Chicago Journal of International Law

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This Article proposes a solution to the primary challenge currently confronting governments, employers, and workers under international labor law: how to promote and protect decent labor conditions in global supply chains (GSCs).

The Article begins by summarizing why existing public law and private law approaches have failed to meet this challenge over several decades. It describes the shortcomings of law and practice in developing countries as well as the weakness of corporate social responsibility (CSR), including the most ambitious version of CSR, the U.N. Guiding Principles on Business and Human Rights. It then analyzes the problems with recent national laws in developed countries that impose mandates on multinational enterprises (MNEs) at the top of global supply chains— laws requiring disclosure and transparency in labor-protection efforts and laws requiring a due diligence process to identify and monitor against human rights risks.

The centerpiece of the Article is its argument for an international convention, promulgated by the International Labor Organization (ILO), that includes three essential features missing from existing voluntary and mandatory approaches. First, business obligations must include substantive responsibility to avoid involvement in supply chain human rights violations, not just procedural responsibility to adhere to a set of due diligence processes. In this context, the Article explores different approaches to establishing tort liability for violations under both U.S. and European law. Second, workers and their representatives must directly participate in the design, implementation, and enforcement of a due diligence system. Third, all workers engaged in supply chain activities must be protected, regardless of their formal employment or contractual status under relevant national law. The Article additionally considers issues of jurisdiction, enforcement, and remedies likely to arise under the convention.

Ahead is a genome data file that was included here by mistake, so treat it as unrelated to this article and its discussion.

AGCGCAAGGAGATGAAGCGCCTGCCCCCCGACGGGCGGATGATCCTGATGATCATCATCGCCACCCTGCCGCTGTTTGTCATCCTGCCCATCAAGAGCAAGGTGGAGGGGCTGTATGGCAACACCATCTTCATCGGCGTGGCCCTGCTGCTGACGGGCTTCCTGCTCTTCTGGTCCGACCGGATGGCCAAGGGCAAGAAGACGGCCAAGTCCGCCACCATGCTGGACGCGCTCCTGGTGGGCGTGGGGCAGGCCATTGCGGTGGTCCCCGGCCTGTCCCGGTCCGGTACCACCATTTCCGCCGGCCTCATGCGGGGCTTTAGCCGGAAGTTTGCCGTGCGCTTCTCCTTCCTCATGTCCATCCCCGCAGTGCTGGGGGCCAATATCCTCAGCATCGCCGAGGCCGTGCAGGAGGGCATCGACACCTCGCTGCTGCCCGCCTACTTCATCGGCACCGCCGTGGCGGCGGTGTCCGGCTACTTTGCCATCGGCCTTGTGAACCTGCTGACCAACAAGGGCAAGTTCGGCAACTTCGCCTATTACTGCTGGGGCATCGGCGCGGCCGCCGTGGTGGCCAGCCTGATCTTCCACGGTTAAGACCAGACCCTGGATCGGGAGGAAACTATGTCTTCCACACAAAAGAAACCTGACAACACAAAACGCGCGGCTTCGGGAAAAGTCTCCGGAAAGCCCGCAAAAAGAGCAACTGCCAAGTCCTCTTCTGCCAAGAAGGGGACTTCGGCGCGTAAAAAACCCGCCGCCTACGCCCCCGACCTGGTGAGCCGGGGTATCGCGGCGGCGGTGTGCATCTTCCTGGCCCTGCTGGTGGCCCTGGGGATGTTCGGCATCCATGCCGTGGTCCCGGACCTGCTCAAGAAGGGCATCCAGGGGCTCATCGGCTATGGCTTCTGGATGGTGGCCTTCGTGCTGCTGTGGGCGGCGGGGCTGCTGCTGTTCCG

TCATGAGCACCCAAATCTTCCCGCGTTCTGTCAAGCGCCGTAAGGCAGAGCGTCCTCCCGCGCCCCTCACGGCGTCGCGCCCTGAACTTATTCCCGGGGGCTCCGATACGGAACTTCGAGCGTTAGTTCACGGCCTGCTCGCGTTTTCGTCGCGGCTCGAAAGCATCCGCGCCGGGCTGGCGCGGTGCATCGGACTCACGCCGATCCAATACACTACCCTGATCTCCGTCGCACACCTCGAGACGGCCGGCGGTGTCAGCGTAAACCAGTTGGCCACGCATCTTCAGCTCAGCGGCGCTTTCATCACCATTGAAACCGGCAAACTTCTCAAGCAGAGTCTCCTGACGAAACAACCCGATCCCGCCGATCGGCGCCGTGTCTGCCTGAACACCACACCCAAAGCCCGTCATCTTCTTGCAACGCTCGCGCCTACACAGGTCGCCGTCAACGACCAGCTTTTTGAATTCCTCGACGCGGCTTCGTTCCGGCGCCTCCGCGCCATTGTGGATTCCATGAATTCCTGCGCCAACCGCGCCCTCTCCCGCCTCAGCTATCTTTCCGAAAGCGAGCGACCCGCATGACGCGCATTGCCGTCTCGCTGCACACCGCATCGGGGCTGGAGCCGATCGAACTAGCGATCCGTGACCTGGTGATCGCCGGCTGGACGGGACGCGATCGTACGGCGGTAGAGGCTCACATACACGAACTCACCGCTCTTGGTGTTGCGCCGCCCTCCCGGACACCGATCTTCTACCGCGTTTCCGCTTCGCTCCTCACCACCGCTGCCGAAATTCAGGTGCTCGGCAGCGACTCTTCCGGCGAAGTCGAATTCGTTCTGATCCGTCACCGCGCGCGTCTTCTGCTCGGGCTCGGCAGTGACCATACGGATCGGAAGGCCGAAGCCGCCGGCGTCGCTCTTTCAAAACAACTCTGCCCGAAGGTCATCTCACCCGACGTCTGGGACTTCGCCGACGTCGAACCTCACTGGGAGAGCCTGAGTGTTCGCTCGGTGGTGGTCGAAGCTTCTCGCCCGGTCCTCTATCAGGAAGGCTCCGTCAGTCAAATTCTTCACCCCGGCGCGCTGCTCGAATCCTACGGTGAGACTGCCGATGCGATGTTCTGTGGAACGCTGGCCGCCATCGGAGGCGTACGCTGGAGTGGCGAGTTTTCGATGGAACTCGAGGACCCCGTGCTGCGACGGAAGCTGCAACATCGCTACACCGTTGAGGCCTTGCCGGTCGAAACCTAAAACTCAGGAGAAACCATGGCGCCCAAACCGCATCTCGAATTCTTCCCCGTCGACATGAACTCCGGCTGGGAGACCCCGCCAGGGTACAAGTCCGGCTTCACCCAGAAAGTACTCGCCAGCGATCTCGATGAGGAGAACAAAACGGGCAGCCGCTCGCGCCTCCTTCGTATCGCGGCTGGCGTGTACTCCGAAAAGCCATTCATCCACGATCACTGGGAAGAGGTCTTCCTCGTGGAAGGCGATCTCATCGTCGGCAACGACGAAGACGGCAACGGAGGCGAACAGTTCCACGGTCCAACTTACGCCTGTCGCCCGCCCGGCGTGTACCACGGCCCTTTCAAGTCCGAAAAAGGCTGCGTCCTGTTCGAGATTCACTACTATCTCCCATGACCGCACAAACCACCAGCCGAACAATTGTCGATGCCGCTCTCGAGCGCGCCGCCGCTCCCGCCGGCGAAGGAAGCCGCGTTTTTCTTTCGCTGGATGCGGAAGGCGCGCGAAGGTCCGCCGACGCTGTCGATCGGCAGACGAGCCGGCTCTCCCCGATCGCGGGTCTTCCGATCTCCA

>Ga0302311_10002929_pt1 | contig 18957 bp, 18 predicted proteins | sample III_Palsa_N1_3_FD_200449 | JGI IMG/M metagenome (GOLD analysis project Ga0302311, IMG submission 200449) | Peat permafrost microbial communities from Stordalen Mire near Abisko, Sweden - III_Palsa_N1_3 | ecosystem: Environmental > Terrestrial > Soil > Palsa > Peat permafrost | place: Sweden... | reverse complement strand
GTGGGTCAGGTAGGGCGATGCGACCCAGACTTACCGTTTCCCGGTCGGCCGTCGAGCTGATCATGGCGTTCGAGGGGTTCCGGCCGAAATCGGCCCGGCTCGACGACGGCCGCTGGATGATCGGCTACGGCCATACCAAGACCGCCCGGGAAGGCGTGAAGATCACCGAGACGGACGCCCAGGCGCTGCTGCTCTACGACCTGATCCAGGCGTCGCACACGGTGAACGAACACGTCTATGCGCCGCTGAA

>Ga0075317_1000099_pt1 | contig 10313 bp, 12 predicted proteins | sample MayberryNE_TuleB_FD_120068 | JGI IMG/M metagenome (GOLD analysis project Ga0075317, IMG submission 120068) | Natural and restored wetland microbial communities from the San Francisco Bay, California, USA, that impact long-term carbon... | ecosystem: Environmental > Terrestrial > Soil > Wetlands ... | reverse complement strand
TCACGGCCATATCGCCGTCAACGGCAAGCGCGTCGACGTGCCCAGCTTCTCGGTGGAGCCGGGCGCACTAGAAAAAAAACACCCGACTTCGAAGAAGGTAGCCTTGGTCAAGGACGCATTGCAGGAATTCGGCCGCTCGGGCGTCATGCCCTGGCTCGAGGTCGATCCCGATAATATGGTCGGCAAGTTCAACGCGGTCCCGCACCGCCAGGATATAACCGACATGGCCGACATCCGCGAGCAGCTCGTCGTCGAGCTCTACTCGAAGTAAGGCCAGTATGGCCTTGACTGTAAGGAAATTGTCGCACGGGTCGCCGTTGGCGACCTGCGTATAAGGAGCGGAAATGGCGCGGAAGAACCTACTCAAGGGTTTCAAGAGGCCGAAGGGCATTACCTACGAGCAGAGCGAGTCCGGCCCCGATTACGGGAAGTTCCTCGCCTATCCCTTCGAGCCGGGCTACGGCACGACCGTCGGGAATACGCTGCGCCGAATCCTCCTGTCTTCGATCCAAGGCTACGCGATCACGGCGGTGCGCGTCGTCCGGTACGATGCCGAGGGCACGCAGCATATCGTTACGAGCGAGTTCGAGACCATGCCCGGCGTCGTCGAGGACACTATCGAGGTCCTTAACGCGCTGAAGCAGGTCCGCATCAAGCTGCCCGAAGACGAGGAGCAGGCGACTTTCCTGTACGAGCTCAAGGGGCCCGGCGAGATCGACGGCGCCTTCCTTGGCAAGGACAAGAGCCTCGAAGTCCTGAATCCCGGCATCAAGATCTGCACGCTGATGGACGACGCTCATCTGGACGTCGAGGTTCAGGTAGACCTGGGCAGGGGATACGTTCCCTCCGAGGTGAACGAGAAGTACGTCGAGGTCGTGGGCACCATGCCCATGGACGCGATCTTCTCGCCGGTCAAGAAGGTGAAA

Finally, the Article addresses the appropriateness and feasibility of such a convention. It identifies several factors that support a leadership role for the ILO and discusses the impact of existing ILO conventions on national laws in ways that extend beyond formal ratification. The Article closes with a suggestion to invite newer voices from the worker and employer communities to participate in discussions about labor conditions in GSCs alongside the recognized trade union and employer organizations.

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